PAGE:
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AOC C27G1 review: Image quality

The AOC C27G1 uses a curved Full HD (1,920 x 1,080) VA panel, which achieves an incredible contrast ratio of 3,848:1. It has near-perfect colour accuracy in sRGB mode, with an average Delta E of 1.03. Its sRGB gamut coverage of 95.8% is rather impressive, too.

Here, the AOC is again reminiscent of the Samsung CFG70, which achieves 0.45 and 99.6%. Both panels are a touch washed out when compared to a class-leading IPS panel, such as the one found in Acer XF270HUA, but at this price point it's nothing to be concerned about.

However, there are differences between the AOC and Samsung panels. Where the AOC achieves an incredible contrast ratio, the Samsung gets to around 2,501:1. That said, this is still a very impressive figure, especially when compared to an IPS panel, which will struggle to achieve half that figure.

Where the AOC crumbles is in its peak brightness figures. At around 265cd/m², the monitor is dim and, in sRGB mode, this figure is further reduced to 228cd/m². This makes the display a little hard to see in rooms that have bright ambient light and, worse still, it drops to 68cd/m² when the response time is set to “Boost” mode using the OSD.

At 68cd/m² you’ll struggle to see enemies in Counter-Strike: Global Offensive, or even make out dark corners in movies. By comparison, the Samsung is a lot brighter at 379cd/m² and limited to 250cd/m²2 when set to its fastest response time.

READ NEXT: Acer XF270HUA review – the best gaming monitor

AOC C27G1 review: Gaming performance

Its gaming performance is a mixed bag. If you’re a competitive gamer, you’ll want to set the monitor’s response time to Boost mode but, as outlined above, doing so has implications. Realistically, you’ll not want to be squinting while playing, so we’d advise instead setting the response time to Strong, although the monitor will be a tad sluggish for competitive gaming.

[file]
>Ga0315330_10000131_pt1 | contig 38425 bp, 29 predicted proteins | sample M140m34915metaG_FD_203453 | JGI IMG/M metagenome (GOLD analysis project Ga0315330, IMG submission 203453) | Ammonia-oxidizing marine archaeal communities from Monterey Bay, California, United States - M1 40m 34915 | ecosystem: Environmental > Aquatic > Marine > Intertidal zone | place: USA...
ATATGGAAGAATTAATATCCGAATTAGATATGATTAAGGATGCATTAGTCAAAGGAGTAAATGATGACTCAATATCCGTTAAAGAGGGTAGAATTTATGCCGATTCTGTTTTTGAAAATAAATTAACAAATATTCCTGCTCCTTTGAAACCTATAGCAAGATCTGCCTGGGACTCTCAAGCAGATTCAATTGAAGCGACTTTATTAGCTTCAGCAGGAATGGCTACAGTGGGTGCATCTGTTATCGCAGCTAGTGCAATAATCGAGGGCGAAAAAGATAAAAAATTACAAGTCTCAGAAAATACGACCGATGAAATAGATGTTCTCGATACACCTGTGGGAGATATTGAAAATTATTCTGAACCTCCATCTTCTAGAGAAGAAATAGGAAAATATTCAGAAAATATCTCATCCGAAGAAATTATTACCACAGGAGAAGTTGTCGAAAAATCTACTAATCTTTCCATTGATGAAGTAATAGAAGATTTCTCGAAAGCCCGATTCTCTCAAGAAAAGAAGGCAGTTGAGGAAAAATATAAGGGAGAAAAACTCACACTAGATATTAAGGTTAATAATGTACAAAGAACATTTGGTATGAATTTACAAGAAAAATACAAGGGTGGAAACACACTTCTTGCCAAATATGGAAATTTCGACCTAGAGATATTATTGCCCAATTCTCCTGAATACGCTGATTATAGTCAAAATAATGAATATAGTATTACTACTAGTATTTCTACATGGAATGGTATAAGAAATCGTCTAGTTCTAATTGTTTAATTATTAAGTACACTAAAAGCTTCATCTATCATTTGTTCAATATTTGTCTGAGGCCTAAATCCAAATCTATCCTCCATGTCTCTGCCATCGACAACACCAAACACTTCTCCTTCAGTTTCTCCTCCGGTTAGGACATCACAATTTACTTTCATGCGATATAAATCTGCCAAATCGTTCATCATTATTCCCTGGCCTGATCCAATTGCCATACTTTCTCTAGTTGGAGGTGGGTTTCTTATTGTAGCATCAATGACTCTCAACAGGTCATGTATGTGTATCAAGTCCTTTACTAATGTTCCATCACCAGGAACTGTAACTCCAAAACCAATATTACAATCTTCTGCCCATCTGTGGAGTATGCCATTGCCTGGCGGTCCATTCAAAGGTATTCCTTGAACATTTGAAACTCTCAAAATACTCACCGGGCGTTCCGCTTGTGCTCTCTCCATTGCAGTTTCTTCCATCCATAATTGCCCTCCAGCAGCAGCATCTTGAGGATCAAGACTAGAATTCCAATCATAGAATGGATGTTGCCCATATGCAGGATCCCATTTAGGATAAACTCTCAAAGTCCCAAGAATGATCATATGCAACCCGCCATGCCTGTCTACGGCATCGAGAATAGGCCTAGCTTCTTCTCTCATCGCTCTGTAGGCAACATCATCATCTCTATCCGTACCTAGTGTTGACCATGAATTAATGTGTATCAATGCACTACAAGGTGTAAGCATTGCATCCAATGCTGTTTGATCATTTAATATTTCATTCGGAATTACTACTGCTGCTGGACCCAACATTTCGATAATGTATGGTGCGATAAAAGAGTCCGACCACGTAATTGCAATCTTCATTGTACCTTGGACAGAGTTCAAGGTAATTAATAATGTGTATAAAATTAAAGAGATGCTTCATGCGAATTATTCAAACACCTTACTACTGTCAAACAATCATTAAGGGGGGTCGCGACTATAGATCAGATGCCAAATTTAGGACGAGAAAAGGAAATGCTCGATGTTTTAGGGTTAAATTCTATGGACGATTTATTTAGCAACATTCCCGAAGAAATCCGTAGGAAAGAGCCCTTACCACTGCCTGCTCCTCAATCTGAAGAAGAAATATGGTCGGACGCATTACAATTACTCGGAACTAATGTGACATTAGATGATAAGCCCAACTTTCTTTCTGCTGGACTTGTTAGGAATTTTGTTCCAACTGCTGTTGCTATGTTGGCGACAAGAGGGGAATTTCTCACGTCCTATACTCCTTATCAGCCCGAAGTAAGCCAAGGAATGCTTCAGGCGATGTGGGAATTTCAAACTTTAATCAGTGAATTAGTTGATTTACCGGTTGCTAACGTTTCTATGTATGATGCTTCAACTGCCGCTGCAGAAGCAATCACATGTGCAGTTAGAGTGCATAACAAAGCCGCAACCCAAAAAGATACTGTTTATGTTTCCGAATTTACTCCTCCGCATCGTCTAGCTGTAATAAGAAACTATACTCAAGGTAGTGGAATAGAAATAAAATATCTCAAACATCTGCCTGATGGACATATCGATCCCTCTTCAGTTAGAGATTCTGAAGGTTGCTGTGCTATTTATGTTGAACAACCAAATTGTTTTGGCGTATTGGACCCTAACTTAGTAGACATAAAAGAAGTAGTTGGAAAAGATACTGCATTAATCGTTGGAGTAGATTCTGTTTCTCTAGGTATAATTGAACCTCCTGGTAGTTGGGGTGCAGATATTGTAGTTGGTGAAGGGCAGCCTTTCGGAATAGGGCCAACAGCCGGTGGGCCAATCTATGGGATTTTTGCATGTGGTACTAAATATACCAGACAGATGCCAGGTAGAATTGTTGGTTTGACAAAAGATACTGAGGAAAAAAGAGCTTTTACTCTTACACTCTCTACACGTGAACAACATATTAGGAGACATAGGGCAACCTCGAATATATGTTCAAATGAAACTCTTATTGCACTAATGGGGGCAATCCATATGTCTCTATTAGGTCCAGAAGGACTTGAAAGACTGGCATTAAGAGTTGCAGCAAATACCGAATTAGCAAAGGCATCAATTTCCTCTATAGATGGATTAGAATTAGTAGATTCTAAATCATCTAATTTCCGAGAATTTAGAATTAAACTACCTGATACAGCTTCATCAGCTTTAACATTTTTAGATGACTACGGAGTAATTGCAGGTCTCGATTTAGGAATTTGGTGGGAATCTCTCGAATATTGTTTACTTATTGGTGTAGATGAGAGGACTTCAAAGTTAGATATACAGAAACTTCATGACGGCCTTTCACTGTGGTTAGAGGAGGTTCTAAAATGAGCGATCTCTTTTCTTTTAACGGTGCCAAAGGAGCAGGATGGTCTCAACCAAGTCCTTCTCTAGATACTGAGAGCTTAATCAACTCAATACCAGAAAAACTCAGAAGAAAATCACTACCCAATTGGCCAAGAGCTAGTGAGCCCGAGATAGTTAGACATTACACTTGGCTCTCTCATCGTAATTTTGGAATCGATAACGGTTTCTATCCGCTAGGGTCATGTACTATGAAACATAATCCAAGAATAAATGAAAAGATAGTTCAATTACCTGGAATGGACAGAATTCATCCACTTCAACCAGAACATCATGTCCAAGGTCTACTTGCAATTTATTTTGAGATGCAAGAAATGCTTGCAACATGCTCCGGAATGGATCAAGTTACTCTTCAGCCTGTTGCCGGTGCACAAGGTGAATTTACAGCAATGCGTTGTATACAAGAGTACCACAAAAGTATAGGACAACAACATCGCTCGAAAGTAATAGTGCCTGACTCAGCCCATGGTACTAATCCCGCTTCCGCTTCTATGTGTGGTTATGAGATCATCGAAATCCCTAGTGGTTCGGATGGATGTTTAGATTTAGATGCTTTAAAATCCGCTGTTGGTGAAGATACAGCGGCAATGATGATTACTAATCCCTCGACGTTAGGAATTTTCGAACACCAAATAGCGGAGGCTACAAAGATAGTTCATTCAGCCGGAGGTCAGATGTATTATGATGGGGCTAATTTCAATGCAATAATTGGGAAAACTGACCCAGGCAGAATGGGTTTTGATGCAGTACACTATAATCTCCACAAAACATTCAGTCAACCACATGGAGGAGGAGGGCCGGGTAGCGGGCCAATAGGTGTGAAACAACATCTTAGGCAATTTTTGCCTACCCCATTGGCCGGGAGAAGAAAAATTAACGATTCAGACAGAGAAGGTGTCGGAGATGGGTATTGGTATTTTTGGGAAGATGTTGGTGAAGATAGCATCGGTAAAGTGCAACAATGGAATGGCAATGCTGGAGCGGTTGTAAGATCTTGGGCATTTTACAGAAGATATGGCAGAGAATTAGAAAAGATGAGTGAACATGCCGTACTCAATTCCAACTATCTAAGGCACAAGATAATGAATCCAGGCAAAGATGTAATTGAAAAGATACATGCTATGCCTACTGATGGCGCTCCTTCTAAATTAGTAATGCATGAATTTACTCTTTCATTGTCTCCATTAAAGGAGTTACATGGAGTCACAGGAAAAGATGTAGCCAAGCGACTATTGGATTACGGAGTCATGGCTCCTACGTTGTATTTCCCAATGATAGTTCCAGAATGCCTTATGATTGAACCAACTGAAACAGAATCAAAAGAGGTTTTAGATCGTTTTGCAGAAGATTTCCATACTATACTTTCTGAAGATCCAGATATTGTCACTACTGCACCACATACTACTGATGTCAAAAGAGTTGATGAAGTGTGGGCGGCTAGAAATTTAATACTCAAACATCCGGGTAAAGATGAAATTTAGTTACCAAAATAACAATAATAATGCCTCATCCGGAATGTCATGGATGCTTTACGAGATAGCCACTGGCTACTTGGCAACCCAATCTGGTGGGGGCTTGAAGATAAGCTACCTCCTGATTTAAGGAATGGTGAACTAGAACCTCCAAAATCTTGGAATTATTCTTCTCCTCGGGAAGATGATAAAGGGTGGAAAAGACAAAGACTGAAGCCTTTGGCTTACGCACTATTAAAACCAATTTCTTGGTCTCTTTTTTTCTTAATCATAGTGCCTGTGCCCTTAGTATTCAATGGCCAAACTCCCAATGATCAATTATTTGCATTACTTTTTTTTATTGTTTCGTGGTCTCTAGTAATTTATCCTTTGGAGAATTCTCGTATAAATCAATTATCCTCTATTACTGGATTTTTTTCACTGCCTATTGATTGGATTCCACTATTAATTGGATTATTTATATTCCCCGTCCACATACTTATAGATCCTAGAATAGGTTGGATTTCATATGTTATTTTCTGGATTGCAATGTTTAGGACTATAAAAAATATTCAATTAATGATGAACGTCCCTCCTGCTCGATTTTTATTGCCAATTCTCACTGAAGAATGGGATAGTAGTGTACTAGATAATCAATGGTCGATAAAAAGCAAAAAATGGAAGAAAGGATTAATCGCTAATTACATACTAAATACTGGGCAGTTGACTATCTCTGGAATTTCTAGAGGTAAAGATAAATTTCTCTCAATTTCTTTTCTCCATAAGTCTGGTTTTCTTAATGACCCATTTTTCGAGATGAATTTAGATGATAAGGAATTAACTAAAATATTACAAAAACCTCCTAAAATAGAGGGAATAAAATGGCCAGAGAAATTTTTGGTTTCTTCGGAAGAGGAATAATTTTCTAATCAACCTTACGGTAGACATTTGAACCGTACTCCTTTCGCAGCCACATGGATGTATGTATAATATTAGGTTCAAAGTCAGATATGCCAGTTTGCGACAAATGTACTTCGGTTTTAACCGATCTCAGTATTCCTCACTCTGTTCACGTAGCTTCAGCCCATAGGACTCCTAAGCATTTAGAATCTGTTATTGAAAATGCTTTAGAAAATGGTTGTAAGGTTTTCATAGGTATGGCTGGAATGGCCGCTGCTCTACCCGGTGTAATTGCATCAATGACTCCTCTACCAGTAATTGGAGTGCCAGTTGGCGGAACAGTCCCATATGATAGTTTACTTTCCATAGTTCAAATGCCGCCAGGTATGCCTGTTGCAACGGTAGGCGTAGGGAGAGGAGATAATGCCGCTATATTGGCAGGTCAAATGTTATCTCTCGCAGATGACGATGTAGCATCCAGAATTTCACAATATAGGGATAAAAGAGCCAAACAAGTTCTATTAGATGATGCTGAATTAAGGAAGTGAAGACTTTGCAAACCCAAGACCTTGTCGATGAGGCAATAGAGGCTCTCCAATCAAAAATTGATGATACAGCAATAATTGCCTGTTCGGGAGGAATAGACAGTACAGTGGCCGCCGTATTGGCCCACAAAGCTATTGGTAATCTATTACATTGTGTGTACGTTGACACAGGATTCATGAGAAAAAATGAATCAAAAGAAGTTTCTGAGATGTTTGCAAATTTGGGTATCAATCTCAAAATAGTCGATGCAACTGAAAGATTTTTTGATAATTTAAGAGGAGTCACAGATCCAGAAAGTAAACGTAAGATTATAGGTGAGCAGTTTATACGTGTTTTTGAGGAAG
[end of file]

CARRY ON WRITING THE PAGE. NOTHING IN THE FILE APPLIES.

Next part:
Throw Counter-Strike: Global Offensive at it and you’ll find yourself wanting the monitor to respond faster. Much like the Samsung CFG70, it’s not suited to competitive gaming outside of the fastest setting, and with the AOC being super dim, that’s not a feasible option for most.

On the plus side, no matter which overdrive setting I chose, there weren’t any signs of inverse ghosting or significant impact on the input lag.

Its 144Hz refresh rate makes for buttery smooth gaming, and with AMD FreeSync technology built-in, you’ll be able to enjoy tear-free gaming with a compatible AMD graphics card.

If you’ve got an Nvidia graphics card, you’ll have to resort to using V-Sync to eliminate tearing. However, I’d not sacrifice the responsiveness of the panel for the visual experience, as V-sync adds a lot of unwanted input lag. You’ll still be able to run the monitor in Full HD at 144Hz.

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AOC C27G1 review: Verdict

The AOC C27G1 is certainly a good gaming monitor and ticks almost every box: it features a fast 144Hz panel, excellent colour reproduction and is appropriately designed.

However, its peak brightness is a letdown, especially when compared to the Samsung CFG70, which outshines it in every response time mode. At the time of writing, both monitors can be found for the same price, and if I was asked to give a recommendation for a 144Hz 1080p gaming monitor, I’d pick the CFG70 over the C27G1.